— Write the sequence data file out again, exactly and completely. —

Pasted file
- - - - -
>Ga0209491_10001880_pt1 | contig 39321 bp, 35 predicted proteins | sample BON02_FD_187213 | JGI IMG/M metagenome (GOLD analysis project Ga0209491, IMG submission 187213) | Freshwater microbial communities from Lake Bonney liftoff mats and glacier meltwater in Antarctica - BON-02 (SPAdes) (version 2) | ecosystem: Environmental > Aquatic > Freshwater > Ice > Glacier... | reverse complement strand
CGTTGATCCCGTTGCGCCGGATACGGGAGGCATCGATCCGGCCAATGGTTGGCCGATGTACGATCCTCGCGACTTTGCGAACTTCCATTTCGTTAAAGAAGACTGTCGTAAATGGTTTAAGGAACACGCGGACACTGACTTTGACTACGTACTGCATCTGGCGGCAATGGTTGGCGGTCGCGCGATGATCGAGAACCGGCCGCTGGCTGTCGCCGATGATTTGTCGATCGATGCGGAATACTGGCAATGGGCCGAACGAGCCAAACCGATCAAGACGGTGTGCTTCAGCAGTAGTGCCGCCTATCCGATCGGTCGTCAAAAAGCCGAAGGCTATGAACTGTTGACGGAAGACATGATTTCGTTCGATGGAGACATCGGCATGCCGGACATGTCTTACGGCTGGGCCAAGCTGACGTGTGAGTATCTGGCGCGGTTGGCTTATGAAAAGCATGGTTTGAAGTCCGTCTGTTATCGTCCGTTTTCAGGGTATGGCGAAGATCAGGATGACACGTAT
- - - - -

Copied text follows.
>Ga0209491_10001880_pt1 | contig 39321 bp, 35 predicted proteins | sample BON02_FD_187213 | JGI IMG/M metagenome (GOLD analysis project Ga0209491, IMG submission 187213) | Freshwater microbial communities from Lake Bonney liftoff mats and glacier meltwater in Antarctica - BON-02 (SPAdes) (version 2) | ecosystem: Environmental > Aquatic > Freshwater > Ice > Glacier... | reverse complement strand
CGTTGATCCCGTTGCGCCGGATACGGGAGGCATCGATCCGGCCAATGGTTGGCCGATGTACGATCCTCGCGACTTTGCGAACTTCCATTTCGTTAAAGAAGACTGTCGTAAATGGTTTAAGGAACACGCGGACACTGACTTTGACTACGTACTGCATCTGGCGGCAATGGTTGGCGGTCGCGCGATGATCGAGAACCGGCCGCTGGCTGTCGCCGATGATTTGTCGATCGATGCGGAATACTGGCAATGGGCCGAACGAGCCAAACCGATCAAGACGGTGTGCTTCAGCAGTAGTGCCGCCTATCCGATCGGTCGTCAAAAAGCCGAAGGCTATGAACTGTTGACGGAAGACATGATTTCGTTCGATGGAGACATCGGCATGCCGGACATGTCTTACGGCTGGGCCAAGCTGACGTGTGAGTATCTGGCGCGGTTGGCTTATGAAAAGCATGGTTTGAAGTCCGTCTGTTATCGTCCGTTTTCAGGGTATGGCGAAGATCAGGATGACACGTAT